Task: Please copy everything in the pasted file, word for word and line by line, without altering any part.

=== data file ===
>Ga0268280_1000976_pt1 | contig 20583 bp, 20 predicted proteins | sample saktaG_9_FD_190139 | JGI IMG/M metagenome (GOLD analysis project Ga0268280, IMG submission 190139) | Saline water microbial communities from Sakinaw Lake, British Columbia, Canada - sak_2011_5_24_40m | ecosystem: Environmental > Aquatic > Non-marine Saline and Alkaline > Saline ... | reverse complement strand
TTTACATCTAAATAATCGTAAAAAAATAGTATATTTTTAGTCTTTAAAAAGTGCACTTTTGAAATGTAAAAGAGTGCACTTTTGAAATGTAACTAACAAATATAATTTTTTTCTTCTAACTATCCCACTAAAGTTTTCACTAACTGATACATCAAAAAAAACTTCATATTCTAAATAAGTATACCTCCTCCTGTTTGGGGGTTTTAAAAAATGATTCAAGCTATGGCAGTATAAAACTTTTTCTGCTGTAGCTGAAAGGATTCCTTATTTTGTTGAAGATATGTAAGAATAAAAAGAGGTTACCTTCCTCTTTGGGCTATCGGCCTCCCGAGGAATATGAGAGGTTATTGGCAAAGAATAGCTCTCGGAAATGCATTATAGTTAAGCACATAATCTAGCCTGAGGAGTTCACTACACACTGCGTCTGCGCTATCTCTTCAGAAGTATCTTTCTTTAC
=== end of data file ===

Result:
>Ga0268280_1000976_pt1 | contig 20583 bp, 20 predicted proteins | sample saktaG_9_FD_190139 | JGI IMG/M metagenome (GOLD analysis project Ga0268280, IMG submission 190139) | Saline water microbial communities from Sakinaw Lake, British Columbia, Canada - sak_2011_5_24_40m | ecosystem: Environmental > Aquatic > Non-marine Saline and Alkaline > Saline ... | reverse complement strand
TTTACATCTAAATAATCGTAAAAAAATAGTATATTTTTAGTCTTTAAAAAGTGCACTTTTGAAATGTAAAAGAGTGCACTTTTGAAATGTAACTAACAAATATAATTTTTTTCTTCTAACTATCCCACTAAAGTTTTCACTAACTGATACATCAAAAAAAACTTCATATTCTAAATAAGTATACCTCCTCCTGTTTGGGGGTTTTAAAAAATGATTCAAGCTATGGCAGTATAAAACTTTTTCTGCTGTAGCTGAAAGGATTCCTTATTTTGTTGAAGATATGTAAGAATAAAAAGAGGTTACCTTCCTCTTTGGGCTATCGGCCTCCCGAGGAATATGAGAGGTTATTGGCAAAGAATAGCTCTCGGAAATGCATTATAGTTAAGCACATAATCTAGCCTGAGGAGTTCACTACACACTGCGTCTGCGCTATCTCTTCAGAAGTATCTTTCTTTAC